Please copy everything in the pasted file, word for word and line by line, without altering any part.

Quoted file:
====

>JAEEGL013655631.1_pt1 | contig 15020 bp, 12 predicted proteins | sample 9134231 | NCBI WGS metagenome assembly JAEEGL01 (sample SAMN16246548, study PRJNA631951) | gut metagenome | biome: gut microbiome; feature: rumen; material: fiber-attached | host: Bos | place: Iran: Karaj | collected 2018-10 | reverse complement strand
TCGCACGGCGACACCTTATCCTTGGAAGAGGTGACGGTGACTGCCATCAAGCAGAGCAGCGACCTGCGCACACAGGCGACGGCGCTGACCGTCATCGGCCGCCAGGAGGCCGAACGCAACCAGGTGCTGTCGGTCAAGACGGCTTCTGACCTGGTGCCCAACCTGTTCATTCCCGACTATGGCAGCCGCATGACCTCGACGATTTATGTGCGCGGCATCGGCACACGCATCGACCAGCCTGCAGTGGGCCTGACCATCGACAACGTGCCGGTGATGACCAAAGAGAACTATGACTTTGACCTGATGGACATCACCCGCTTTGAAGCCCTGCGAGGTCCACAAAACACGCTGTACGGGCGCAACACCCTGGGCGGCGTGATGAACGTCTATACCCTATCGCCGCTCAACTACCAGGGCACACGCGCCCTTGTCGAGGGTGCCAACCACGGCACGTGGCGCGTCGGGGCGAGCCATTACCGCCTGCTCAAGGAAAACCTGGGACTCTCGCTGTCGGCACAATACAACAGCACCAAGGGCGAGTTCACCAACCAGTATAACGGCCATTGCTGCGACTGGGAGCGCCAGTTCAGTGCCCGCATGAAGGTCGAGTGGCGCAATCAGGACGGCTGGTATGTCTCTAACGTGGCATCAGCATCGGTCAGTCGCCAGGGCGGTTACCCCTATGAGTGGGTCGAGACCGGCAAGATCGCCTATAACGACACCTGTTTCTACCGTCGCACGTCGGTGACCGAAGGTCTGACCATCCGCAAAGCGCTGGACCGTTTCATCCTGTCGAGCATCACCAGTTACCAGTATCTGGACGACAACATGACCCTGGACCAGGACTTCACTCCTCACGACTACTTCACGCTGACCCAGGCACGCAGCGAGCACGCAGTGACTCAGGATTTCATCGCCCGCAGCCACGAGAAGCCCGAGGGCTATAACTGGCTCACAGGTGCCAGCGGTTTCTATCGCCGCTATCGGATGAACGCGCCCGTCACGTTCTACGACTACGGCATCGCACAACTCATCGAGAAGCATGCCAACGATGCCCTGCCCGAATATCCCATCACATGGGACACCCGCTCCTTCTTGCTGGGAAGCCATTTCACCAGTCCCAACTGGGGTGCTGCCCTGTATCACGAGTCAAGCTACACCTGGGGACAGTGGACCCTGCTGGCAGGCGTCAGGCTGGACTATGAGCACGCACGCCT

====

>JAEEGL013655631.1_pt1 | contig 15020 bp, 12 predicted proteins | sample 9134231 | NCBI WGS metagenome assembly JAEEGL01 (sample SAMN16246548, study PRJNA631951) | gut metagenome | biome: gut microbiome; feature: rumen; material: fiber-attached | host: Bos | place: Iran: Karaj | collected 2018-10 | reverse complement strand
TCGCACGGCGACACCTTATCCTTGGAAGAGGTGACGGTGACTGCCATCAAGCAGAGCAGCGACCTGCGCACACAGGCGACGGCGCTGACCGTCATCGGCCGCCAGGAGGCCGAACGCAACCAGGTGCTGTCGGTCAAGACGGCTTCTGACCTGGTGCCCAACCTGTTCATTCCCGACTATGGCAGCCGCATGACCTCGACGATTTATGTGCGCGGCATCGGCACACGCATCGACCAGCCTGCAGTGGGCCTGACCATCGACAACGTGCCGGTGATGACCAAAGAGAACTATGACTTTGACCTGATGGACATCACCCGCTTTGAAGCCCTGCGAGGTCCACAAAACACGCTGTACGGGCGCAACACCCTGGGCGGCGTGATGAACGTCTATACCCTATCGCCGCTCAACTACCAGGGCACACGCGCCCTTGTCGAGGGTGCCAACCACGGCACGTGGCGCGTCGGGGCGAGCCATTACCGCCTGCTCAAGGAAAACCTGGGACTCTCGCTGTCGGCACAATACAACAGCACCAAGGGCGAGTTCACCAACCAGTATAACGGCCATTGCTGCGACTGGGAGCGCCAGTTCAGTGCCCGCATGAAGGTCGAGTGGCGCAATCAGGACGGCTGGTATGTCTCTAACGTGGCATCAGCATCGGTCAGTCGCCAGGGCGGTTACCCCTATGAGTGGGTCGAGACCGGCAAGATCGCCTATAACGACACCTGTTTCTACCGTCGCACGTCGGTGACCGAAGGTCTGACCATCCGCAAAGCGCTGGACCGTTTCATCCTGTCGAGCATCACCAGTTACCAGTATCTGGACGACAACATGACCCTGGACCAGGACTTCACTCCTCACGACTACTTCACGCTGACCCAGGCACGCAGCGAGCACGCAGTGACTCAGGATTTCATCGCCCGCAGCCACGAGAAGCCCGAGGGCTATAACTGGCTCACAGGTGCCAGCGGTTTCTATCGCCGCTATCGGATGAACGCGCCCGTCACGTTCTACGACTACGGCATCGCACAACTCATCGAGAAGCATGCCAACGATGCCCTGCCCGAATATCCCATCACATGGGACACCCGCTCCTTCTTGCTGGGAAGCCATTTCACCAGTCCCAACTGGGGTGCTGCCCTGTATCACGAGTCAAGCTACACCTGGGGACAGTGGACCCTGCTGGCAGGCGTCAGGCTGGACTATGAGCACGCACGCCT